I first came across the concept of discounting somewhere in 1994 or 1995 when I studied Environmental Studies at the Hogeschool Delft (a hogeschool is more or less comparable to a polytechnic institute). Somewhere in my final year I suddenly got interested in environmental economics so I took an introductory course in that field given by the Open University of The Netherlands. (This course got me firmly on the track that eventually led to the work I am doing now. Thank you Open University!)
I remember reading the course's textbook on discounting and thinking: this is madness! Looking back at that moment, and at the literature that has evolved since, I feel vindicated. I was right.
For non-economists: the idea behind discounting is, basically, that time is money. Nobody is indifferent between receiving €100 now and receiving €100 in a year's time: almost everybody prefers the first over the latter. Economic textbooks give two reasons why this is the case:
- If you receive your money now you can invest it, or put it on your savings account and earn interest;
- People are impatient: they care less about things they need to wait for.
where Xt is some amount of money earned in t years' time, r is the discount rate (which captures interest as well as pure time preference), and PV is the present value of Xt. The present value of a future cost or benefit is what it is worth to you now, in other words, how much you are maximally willing to pay now in order to earn Xt in t years. After all, if you earn PV now you can leave it on your bank account, wait for t years, and earn Xt :
|Xt = PV(Xt)*(1+r)t|
My objection was that we use the same formula to describe both the interest on your bank account and the psychological phenomenon that I don't like to wait for nice things (but I sure like to postpone nasty things). How can we be sure that our brains work the same way as a bank account?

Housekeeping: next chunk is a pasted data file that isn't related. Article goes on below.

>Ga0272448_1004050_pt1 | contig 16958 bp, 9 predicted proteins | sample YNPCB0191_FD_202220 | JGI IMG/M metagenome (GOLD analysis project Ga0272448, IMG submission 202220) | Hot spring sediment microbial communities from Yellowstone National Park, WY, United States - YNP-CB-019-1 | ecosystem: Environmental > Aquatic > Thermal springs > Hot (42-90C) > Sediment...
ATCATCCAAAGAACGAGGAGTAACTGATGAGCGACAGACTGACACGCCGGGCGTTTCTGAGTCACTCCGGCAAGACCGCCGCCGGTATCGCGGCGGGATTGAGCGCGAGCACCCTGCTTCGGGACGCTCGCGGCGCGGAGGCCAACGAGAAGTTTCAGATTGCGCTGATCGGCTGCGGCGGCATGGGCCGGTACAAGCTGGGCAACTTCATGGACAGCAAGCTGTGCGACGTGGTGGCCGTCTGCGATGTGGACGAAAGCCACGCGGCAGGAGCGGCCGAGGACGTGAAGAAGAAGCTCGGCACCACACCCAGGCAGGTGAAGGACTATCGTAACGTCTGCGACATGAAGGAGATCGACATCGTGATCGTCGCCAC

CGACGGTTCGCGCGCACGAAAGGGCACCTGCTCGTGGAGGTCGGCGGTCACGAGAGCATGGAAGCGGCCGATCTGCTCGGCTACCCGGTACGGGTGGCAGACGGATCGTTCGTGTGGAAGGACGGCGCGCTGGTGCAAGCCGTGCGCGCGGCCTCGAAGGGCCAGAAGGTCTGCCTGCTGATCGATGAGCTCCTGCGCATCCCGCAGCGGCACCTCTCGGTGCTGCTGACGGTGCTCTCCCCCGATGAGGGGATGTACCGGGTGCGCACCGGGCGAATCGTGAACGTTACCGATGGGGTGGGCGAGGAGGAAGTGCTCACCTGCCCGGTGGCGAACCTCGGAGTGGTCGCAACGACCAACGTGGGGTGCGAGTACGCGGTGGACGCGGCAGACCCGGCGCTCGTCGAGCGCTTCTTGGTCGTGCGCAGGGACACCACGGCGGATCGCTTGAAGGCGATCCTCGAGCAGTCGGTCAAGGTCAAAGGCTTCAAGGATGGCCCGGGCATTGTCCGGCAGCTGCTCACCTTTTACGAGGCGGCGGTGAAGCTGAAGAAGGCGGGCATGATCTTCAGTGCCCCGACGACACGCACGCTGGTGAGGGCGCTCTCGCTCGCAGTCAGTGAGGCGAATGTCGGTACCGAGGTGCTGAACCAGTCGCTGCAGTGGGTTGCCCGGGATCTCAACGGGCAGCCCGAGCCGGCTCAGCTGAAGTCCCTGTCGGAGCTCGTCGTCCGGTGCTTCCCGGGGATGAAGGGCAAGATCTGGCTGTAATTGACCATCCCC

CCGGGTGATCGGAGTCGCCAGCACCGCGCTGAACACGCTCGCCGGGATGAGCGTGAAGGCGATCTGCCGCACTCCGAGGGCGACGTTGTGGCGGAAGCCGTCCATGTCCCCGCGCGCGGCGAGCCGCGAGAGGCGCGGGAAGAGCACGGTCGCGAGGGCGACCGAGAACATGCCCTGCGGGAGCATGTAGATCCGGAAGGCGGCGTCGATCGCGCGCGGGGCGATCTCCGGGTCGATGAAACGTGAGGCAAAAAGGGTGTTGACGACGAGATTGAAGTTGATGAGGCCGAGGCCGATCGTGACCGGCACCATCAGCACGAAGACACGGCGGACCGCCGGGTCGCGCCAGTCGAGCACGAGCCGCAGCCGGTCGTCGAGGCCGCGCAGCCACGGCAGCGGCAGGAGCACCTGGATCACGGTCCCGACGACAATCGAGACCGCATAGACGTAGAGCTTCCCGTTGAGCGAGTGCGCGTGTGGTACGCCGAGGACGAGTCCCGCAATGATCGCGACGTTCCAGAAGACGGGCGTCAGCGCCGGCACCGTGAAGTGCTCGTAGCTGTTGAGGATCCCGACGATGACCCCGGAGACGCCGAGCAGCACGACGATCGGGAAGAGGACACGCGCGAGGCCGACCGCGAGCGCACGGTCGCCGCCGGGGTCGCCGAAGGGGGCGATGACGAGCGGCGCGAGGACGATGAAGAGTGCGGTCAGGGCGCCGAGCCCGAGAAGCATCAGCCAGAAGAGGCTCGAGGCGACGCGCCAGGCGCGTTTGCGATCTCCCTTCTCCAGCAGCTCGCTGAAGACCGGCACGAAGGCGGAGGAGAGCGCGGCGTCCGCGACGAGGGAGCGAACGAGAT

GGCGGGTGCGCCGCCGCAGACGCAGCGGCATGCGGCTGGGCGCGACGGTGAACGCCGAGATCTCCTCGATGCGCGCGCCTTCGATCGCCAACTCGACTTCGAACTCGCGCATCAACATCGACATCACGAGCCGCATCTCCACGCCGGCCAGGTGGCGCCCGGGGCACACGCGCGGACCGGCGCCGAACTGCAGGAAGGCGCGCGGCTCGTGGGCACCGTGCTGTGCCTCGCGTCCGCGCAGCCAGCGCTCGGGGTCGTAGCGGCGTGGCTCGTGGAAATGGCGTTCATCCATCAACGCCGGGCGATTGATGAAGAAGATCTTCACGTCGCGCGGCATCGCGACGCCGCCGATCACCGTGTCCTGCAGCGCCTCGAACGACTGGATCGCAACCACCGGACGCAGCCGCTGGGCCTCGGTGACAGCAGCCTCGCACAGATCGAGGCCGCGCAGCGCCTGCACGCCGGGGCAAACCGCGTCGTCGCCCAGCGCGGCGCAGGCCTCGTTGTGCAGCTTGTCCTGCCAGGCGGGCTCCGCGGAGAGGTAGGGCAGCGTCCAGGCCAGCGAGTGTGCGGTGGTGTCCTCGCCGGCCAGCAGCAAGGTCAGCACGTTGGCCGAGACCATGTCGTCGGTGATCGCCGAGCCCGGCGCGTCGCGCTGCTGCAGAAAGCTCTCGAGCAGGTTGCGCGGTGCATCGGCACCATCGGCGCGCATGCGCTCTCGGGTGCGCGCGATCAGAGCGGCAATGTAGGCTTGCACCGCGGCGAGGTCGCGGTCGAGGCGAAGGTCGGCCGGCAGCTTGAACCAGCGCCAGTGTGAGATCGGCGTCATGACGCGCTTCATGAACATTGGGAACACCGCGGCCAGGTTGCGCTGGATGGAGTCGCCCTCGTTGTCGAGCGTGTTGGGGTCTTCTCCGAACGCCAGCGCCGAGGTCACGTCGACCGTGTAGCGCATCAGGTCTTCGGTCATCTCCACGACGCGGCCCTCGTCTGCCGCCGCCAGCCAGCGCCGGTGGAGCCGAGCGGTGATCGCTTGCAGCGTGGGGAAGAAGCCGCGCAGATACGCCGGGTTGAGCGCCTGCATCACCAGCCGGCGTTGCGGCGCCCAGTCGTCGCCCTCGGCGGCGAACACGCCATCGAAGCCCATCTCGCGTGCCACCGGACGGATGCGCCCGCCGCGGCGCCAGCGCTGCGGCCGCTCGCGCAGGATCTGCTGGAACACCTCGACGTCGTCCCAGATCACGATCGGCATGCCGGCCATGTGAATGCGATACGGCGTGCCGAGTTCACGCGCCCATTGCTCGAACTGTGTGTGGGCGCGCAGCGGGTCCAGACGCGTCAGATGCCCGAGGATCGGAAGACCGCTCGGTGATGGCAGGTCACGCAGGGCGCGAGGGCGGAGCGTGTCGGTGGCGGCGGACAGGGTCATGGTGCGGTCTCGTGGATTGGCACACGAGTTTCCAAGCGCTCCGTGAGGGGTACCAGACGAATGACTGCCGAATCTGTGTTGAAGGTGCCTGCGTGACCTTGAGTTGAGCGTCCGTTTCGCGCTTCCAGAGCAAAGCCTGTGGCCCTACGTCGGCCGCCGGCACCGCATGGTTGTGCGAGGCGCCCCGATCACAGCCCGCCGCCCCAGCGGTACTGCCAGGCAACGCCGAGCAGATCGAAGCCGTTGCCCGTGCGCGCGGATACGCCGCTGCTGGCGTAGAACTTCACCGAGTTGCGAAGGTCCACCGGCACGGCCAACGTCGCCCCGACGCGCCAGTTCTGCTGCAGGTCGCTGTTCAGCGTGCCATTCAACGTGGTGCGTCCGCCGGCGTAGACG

From what I learned later I gather that economists prefer to use a single variable r to capture both effects because it is easy, and because it induces time consistency in the choices based on discounting. If capital markets work well, the market interest rate should give a good reflection of people's pure time preference as well as their expectations of the returns on their investments. As regards consistency, assuming a fixed discount rate for every year fits neatly in the omnipresent assumption that people make rational choices: if you are indifferent between €100 now and €105 next year, you are also indifferent between €100 in 2030 and €105 in 2031.
But this is where things get awry - and where I get my bit of vindication. It turns out our brains don't work as neatly as the formula suggests: we are all, to a greater or lesser extent, time inconsistent. Behavioural experiments have shown that people apply what is called hyperbolic discounting: they apply higher discount rates to the near future than to the distant future. If you tell me you are indifferent between €100 in 2030 and €105 in 2031, and I ask you again in 2030 whether you would rather have your €100 now than to wait a year for an extra €5, it is likely that you will ask to have your money in 2030 (which would by then be the present).
Interestingly, hyperbolic discounting is one of the explanations for addiction in the behavioural psychology literature. Anyone who has been a smoker recognises this: you don't want to be a smoker all your life, so you set a date for your last cigarette. Then when the time comes, you're "not ready for it yet", or "this is not the right time", or you think "aah, just one for the road." So you keep smoking. And years later, when you look back on all those years coughing, smelling, getting your fix in the rain, and spending all that money, you regret not having kicked the habit earlier. If that isn't time inconsistent, I don't know what is.